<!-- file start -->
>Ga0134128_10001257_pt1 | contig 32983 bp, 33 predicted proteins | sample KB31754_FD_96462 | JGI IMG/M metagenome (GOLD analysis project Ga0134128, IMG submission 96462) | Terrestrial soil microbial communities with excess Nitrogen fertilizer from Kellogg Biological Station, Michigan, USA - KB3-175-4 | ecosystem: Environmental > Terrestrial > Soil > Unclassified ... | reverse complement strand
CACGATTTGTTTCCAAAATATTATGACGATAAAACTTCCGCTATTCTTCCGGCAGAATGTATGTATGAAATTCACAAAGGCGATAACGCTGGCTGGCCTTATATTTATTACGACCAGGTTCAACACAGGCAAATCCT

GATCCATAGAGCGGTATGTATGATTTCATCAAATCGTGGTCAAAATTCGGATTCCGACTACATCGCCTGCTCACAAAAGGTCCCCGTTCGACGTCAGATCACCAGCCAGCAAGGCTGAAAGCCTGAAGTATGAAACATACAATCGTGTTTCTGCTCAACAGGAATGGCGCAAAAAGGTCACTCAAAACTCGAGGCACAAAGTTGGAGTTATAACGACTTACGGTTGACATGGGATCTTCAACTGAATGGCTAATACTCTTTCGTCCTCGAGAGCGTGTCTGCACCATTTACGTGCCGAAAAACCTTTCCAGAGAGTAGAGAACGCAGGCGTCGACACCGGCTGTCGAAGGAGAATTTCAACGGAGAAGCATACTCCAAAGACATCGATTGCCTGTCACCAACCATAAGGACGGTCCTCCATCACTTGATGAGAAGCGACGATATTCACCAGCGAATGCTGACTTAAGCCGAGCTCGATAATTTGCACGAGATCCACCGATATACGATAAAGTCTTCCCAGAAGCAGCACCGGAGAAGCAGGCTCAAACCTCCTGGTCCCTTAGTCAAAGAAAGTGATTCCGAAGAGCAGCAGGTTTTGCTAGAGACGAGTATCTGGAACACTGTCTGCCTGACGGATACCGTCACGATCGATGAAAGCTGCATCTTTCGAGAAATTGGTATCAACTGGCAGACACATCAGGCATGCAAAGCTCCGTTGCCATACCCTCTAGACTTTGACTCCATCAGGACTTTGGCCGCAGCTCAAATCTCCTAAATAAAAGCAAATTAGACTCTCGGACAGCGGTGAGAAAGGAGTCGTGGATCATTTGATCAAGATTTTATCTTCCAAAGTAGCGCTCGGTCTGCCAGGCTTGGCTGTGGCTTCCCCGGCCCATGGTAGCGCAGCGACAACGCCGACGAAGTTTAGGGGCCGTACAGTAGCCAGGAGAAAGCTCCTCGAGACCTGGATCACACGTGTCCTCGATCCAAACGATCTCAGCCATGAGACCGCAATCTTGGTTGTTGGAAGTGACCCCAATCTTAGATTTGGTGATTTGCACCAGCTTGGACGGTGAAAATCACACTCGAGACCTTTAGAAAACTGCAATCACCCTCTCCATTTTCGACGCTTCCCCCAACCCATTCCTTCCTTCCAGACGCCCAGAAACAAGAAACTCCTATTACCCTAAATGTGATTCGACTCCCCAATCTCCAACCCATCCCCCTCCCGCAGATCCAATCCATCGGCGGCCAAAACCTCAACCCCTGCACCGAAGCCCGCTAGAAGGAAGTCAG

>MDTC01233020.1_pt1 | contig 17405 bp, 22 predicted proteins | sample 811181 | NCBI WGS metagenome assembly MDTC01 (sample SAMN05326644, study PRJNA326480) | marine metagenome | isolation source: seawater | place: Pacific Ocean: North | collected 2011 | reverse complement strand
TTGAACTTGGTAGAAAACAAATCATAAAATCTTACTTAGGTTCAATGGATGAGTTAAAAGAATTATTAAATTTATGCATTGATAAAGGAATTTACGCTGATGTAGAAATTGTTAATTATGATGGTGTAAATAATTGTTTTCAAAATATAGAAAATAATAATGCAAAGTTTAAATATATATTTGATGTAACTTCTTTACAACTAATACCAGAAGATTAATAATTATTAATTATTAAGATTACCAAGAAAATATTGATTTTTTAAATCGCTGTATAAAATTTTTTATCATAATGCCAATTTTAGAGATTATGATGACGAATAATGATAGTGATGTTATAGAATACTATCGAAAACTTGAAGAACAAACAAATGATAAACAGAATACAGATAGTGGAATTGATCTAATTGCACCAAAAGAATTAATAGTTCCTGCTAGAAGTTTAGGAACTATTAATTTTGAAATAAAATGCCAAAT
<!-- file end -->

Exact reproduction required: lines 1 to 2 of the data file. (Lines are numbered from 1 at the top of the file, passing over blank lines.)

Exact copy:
>Ga0134128_10001257_pt1 | contig 32983 bp, 33 predicted proteins | sample KB31754_FD_96462 | JGI IMG/M metagenome (GOLD analysis project Ga0134128, IMG submission 96462) | Terrestrial soil microbial communities with excess Nitrogen fertilizer from Kellogg Biological Station, Michigan, USA - KB3-175-4 | ecosystem: Environmental > Terrestrial > Soil > Unclassified ... | reverse complement strand
CACGATTTGTTTCCAAAATATTATGACGATAAAACTTCCGCTATTCTTCCGGCAGAATGTATGTATGAAATTCACAAAGGCGATAACGCTGGCTGGCCTTATATTTATTACGACCAGGTTCAACACAGGCAAATCCT